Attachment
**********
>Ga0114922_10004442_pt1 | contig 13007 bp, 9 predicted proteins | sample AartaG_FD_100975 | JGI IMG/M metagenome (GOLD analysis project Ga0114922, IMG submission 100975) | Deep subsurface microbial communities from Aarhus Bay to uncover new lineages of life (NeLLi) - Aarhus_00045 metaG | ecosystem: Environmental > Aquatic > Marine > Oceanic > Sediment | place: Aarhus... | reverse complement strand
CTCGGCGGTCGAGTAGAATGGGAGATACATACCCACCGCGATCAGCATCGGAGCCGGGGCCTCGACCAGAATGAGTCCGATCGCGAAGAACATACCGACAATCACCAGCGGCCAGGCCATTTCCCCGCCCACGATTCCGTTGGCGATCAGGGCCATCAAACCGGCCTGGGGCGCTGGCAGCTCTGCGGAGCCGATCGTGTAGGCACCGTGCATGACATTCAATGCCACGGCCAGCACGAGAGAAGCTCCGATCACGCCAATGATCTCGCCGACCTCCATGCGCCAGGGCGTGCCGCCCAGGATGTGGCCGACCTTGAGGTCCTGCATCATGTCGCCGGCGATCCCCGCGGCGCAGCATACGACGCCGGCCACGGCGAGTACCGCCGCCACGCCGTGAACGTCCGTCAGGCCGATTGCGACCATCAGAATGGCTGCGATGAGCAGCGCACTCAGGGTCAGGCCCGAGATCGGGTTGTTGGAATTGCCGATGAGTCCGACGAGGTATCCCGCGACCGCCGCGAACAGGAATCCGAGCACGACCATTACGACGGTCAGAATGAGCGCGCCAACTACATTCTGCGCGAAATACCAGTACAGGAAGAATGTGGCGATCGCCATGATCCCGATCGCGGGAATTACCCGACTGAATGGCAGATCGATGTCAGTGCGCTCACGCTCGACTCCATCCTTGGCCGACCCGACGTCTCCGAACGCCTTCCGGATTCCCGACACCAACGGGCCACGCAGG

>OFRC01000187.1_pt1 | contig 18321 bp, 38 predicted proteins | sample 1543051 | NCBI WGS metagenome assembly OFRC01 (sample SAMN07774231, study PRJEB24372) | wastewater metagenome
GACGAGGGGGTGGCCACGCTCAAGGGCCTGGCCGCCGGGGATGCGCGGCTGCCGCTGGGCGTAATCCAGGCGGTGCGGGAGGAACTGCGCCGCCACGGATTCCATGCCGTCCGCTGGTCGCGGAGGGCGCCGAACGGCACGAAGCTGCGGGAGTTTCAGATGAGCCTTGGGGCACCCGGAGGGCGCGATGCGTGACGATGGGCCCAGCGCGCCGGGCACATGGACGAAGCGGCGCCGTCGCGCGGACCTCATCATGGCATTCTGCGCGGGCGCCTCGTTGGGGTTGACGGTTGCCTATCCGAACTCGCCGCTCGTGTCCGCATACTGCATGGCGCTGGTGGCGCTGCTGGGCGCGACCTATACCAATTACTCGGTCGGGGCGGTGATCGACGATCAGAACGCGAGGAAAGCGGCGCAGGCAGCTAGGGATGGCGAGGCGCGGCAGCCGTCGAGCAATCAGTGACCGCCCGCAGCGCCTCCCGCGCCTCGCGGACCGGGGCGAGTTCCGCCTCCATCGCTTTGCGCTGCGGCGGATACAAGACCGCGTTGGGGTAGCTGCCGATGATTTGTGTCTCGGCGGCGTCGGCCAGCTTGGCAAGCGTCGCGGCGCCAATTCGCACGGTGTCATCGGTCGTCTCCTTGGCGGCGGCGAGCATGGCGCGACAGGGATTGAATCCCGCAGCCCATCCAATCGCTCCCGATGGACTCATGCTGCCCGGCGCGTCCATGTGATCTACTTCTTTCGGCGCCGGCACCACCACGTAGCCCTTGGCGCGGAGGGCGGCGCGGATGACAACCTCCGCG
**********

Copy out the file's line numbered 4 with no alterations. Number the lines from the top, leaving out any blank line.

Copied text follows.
GACGAGGGGGTGGCCACGCTCAAGGGCCTGGCCGCCGGGGATGCGCGGCTGCCGCTGGGCGTAATCCAGGCGGTGCGGGAGGAACTGCGCCGCCACGGATTCCATGCCGTCCGCTGGTCGCGGAGGGCGCCGAACGGCACGAAGCTGCGGGAGTTTCAGATGAGCCTTGGGGCACCCGGAGGGCGCGATGCGTGACGATGGGCCCAGCGCGCCGGGCACATGGACGAAGCGGCGCCGTCGCGCGGACCTCATCATGGCATTCTGCGCGGGCGCCTCGTTGGGGTTGACGGTTGCCTATCCGAACTCGCCGCTCGTGTCCGCATACTGCATGGCGCTGGTGGCGCTGCTGGGCGCGACCTATACCAATTACTCGGTCGGGGCGGTGATCGACGATCAGAACGCGAGGAAAGCGGCGCAGGCAGCTAGGGATGGCGAGGCGCGGCAGCCGTCGAGCAATCAGTGACCGCCCGCAGCGCCTCCCGCGCCTCGCGGACCGGGGCGAGTTCCGCCTCCATCGCTTTGCGCTGCGGCGGATACAAGACCGCGTTGGGGTAGCTGCCGATGATTTGTGTCTCGGCGGCGTCGGCCAGCTTGGCAAGCGTCGCGGCGCCAATTCGCACGGTGTCATCGGTCGTCTCCTTGGCGGCGGCGAGCATGGCGCGACAGGGATTGAATCCCGCAGCCCATCCAATCGCTCCCGATGGACTCATGCTGCCCGGCGCGTCCATGTGATCTACTTCTTTCGGCGCCGGCACCACCACGTAGCCCTTGGCGCGGAGGGCGGCGCGGATGACAACCTCCGCG